Written by: Kris Maule, Strategist, Customer Engagement Group
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With 55.6 million adults aged 65 and older in the U.S., making up almost 17% of the total population1, this demographic continues to be a valued part of American society and of course, continues to have a lot of buying power.
To reach older adults, we recommend letting go of old stereotypes. Rather than sitting in rocking chairs on the front porch as the world goes by, today’s older adults are active and engaged in their communities. In developing loyalty programs or behavior change initiatives for this audience, it’s important to acknowledge current lifestyles—and how they see themselves.
Older adults are more connected and tech savvy than we give them credit for, yet highly underrepresented in digital marketing outreach. In 2019, more than half of older adults bought a new tech product such as a smartphone, laptop, or smart home device.2 And the tools aren’t just for show. Roughly 75% of older adults with an internet connection say they use it daily.3
These digital seniors go online for a number of reasons from staying in touch with friends and family (91%) to organizing their finances (87%) and improving their health and wellness (73%).4
Reach them where they are — with a multitouch approach
Develop a combination of digital and direct mail communication to initially engage your audience and to continue engagement over time.
Personalize each touch point — Deliver engaging, direct and relevant information to each individual audience member. End each piece with a clear call to action.
Entice them visually — Use vivid design and images that reflect how older adults see themselves — as active and thriving members of society.
Make your programs user friendly — Design interactions that are easy to understand, fun and leave audiences feeling the program is worthwhile.
Break complex content into easily consumed bite-sized pieces.
Engage the power of positivity to design behavior-change activities.
Embrace the power of positivity — Laura Carstensen, Ph.D., a psychology professor and director of the Stanford Center on Longevity at Stanford University, illustrated the impact of the “positivity effect”5 on older adults in a study comparing the memory recall of younger and older adults.
When shown a variety of positive and negative images, the older adults recalled far more of the positive photos than the younger participants did.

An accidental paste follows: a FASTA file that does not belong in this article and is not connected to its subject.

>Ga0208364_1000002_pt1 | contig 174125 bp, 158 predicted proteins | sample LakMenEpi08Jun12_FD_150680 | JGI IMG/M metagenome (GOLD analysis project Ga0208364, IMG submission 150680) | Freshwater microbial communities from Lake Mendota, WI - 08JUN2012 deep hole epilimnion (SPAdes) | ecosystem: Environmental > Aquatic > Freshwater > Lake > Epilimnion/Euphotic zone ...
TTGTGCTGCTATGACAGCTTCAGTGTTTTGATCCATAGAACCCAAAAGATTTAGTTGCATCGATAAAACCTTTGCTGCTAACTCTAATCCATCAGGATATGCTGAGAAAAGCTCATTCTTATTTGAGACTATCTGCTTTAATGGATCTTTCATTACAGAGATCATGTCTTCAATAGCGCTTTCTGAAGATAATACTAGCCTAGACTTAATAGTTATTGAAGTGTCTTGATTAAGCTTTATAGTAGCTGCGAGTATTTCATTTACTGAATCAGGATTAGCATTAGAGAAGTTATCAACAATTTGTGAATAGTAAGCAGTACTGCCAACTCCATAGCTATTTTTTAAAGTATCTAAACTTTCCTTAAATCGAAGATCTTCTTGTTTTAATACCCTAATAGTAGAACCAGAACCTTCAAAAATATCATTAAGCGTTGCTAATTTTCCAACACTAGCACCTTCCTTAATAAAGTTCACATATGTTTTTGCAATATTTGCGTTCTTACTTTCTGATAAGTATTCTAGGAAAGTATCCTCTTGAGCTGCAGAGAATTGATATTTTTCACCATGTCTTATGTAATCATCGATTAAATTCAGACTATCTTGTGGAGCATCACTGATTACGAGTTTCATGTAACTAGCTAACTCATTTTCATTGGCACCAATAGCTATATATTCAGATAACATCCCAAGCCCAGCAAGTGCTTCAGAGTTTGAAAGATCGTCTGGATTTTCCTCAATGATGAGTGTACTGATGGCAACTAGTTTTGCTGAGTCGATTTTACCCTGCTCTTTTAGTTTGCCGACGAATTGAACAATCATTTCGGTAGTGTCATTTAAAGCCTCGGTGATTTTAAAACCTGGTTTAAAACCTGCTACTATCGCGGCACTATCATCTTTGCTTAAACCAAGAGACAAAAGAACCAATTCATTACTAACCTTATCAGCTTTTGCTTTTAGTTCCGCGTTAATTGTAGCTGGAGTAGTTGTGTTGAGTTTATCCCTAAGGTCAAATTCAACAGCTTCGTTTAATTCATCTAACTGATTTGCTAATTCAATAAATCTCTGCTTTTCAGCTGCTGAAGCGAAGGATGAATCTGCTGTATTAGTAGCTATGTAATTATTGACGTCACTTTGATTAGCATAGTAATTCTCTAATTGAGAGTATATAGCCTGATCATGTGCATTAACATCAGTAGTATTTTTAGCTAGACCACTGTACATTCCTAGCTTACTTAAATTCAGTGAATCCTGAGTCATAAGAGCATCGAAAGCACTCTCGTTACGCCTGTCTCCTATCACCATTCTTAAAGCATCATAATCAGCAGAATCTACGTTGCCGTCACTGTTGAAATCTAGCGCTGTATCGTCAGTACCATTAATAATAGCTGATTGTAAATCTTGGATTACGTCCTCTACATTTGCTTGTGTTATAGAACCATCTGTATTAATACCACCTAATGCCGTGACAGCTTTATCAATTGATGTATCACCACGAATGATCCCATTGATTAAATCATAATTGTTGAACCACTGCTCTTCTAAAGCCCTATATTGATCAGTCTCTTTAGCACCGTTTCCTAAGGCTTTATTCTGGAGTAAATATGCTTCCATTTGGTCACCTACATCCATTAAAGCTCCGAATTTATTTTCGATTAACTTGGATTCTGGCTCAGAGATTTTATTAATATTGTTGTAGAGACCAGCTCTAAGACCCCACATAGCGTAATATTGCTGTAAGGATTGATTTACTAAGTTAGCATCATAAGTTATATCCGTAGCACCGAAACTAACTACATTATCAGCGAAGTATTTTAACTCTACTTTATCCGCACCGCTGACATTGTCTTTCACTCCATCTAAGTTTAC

In another study on whether older adults might be motivated to exercise more after encouragement with positive messaging, Carstensen found that positively-framed messages more effectively promoted walking than negatively-framed messages, and the effect was sustained across the intervention period.6
According to Carstensen, the idea is that informing older people about the potential benefits of walking may be more effective than warning them about the risks of inactivity. As a result, Carstensen suggests that preferences for positive information among older adults may be useful in designing effective interventions to promote healthy lifestyles.
Keep them active in their communities — Social connection is a fundamental human need — as essential to survival as food, water and shelter. Acknowledge this in your programming.
Deliver content that speaks to the benefits of social connection and encourages both face-to-face interaction and digital engagement. This can be done by:
Sharing content about available volunteer opportunities in local communities
Designing reward options around in-person experiences like cooking classes or local tours
Providing information about community resources available to avoid loneliness.
Focus on relationships — Older adults tend to value their relationships, grow more selective in everyday choices and pursue goals that prioritize emotional meaning. Show you value older adults’ time, attention and loyalty to cultivate emotional connection and nurture engagement.
Make it worth their while — Demonstrate clearly what is in it for them to drive participation and change. Make sure to offer rewards intended for your audience, not their care givers.
Focus on health care — As 17% of the U.S. population, older adults account for 43% of total health care spending.8 A lot of this spending goes toward managing chronic conditions, an issue for 95% of older adults.9 Most of these chronic conditions could be managed or prevented by encouraging positive behavior change. A focus on healthy behaviors is likely to get this audience’s attention. Such practices could improve overall health outcomes, reduce health costs and improve patient satisfaction with both providers and payers.
Older adults continue to be an important demographic to focus on for many leading U.S. companies. There’s a real opportunity to make a difference to both this audience and the businesses they engage with by reflecting the audience’s current lifestyles and values. Let go of outdated stereotypes and embrace the thriving, active roles older adults take in their communities. Integrate positive messaging into brand loyalty and behavior change programs to make the highest impact.